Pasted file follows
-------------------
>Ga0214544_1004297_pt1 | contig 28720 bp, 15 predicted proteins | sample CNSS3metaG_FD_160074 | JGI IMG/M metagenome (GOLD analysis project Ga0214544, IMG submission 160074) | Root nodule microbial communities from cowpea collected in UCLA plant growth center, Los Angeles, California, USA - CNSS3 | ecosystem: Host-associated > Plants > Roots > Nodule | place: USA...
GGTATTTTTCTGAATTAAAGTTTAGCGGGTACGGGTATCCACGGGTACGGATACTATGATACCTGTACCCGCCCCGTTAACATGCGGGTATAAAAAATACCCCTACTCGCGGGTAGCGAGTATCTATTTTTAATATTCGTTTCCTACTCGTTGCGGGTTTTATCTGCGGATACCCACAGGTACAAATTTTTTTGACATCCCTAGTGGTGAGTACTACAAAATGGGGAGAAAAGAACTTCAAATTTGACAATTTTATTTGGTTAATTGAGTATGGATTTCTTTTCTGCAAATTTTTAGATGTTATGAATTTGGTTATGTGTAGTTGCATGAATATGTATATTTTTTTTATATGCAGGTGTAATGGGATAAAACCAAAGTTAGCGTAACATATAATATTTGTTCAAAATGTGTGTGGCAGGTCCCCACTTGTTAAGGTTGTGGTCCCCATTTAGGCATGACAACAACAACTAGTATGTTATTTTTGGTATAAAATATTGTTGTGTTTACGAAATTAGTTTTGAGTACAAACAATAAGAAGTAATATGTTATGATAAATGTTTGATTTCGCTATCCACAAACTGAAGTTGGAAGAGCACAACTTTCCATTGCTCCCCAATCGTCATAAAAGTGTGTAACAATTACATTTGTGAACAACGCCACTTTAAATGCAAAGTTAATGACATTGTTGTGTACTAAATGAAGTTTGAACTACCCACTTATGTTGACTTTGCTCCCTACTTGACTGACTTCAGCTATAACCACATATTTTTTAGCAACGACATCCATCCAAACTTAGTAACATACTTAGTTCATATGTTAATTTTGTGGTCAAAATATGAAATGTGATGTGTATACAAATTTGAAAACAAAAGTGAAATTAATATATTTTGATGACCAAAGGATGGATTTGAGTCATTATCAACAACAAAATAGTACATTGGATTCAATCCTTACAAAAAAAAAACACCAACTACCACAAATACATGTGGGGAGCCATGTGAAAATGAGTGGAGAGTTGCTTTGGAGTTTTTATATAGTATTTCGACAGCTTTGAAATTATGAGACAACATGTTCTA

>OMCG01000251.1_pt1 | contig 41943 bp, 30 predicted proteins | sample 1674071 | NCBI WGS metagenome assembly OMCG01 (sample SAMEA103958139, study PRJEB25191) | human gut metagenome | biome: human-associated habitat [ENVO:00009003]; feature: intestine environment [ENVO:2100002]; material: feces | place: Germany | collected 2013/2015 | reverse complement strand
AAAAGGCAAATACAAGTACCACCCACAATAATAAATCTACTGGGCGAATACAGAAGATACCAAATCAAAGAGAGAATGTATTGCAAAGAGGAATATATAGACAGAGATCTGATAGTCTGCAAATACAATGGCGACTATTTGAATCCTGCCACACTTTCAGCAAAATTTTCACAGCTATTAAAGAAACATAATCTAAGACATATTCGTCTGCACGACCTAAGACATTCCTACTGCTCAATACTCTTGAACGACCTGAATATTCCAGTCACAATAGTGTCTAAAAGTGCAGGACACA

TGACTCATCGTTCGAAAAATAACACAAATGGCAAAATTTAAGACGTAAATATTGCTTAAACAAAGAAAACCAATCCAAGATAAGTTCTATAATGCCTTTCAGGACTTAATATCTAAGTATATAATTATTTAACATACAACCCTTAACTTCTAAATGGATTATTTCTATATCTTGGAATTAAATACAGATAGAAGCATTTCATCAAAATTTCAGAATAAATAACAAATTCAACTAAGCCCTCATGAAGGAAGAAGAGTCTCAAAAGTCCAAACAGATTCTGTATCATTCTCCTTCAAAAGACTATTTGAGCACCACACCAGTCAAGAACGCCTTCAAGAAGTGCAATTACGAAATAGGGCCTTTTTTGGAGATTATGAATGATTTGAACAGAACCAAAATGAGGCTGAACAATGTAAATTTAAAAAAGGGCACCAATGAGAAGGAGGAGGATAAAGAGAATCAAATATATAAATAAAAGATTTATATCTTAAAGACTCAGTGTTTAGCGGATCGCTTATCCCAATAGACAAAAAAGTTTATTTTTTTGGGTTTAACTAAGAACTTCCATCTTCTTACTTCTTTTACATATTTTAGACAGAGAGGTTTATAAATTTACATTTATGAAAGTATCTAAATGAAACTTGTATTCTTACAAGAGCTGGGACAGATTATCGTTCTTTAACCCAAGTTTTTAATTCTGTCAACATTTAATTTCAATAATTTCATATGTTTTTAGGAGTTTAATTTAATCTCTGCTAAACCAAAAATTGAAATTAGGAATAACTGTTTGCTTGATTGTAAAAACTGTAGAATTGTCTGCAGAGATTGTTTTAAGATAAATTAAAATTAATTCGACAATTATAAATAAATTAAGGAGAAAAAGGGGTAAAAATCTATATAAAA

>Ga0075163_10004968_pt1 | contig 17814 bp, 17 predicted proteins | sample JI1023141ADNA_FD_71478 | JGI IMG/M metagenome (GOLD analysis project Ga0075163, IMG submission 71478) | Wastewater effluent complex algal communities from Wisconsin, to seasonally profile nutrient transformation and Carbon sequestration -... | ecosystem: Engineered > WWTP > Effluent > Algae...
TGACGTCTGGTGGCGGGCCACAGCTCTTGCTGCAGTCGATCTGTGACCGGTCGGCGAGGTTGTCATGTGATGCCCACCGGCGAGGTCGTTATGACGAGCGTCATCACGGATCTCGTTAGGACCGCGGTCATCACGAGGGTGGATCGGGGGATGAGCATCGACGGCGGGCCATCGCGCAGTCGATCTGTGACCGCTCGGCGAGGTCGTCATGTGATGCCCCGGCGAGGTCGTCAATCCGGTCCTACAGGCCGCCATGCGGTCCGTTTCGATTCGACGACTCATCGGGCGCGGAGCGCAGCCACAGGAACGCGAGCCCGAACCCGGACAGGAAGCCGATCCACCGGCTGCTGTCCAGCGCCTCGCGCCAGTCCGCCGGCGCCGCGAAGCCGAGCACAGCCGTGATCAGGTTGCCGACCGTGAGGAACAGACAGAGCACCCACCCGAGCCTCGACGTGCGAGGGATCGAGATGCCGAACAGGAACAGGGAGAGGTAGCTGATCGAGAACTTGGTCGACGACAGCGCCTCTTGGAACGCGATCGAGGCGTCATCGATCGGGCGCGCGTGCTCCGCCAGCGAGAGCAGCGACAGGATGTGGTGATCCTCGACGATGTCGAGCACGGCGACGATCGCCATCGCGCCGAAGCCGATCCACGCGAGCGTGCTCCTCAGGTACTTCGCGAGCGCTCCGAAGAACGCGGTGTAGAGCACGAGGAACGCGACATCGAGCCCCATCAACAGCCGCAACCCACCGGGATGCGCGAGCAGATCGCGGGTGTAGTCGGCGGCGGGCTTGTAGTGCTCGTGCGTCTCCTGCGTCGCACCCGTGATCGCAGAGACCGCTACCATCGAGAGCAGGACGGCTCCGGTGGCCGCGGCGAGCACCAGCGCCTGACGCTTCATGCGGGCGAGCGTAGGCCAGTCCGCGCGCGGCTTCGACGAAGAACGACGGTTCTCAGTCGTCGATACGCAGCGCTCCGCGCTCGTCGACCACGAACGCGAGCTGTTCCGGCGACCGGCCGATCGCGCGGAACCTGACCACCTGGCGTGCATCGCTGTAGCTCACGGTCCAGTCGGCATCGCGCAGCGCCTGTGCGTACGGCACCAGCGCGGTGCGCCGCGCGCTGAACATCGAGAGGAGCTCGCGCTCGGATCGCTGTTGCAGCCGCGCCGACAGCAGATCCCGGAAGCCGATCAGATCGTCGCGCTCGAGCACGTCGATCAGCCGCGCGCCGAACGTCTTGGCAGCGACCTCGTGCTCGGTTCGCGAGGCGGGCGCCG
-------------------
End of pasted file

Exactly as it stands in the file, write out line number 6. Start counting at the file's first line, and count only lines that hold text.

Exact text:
>Ga0075163_10004968_pt1 | contig 17814 bp, 17 predicted proteins | sample JI1023141ADNA_FD_71478 | JGI IMG/M metagenome (GOLD analysis project Ga0075163, IMG submission 71478) | Wastewater effluent complex algal communities from Wisconsin, to seasonally profile nutrient transformation and Carbon sequestration -... | ecosystem: Engineered > WWTP > Effluent > Algae...